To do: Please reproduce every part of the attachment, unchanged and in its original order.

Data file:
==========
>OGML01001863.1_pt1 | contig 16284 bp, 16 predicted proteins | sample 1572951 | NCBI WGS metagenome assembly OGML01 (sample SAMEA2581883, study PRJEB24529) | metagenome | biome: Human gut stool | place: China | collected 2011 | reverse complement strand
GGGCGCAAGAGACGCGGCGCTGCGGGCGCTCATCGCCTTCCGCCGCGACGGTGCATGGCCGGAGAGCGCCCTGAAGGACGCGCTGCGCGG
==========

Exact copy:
>OGML01001863.1_pt1 | contig 16284 bp, 16 predicted proteins | sample 1572951 | NCBI WGS metagenome assembly OGML01 (sample SAMEA2581883, study PRJEB24529) | metagenome | biome: Human gut stool | place: China | collected 2011 | reverse complement strand
GGGCGCAAGAGACGCGGCGCTGCGGGCGCTCATCGCCTTCCGCCGCGACGGTGCATGGCCGGAGAGCGCCCTGAAGGACGCGCTGCGCGG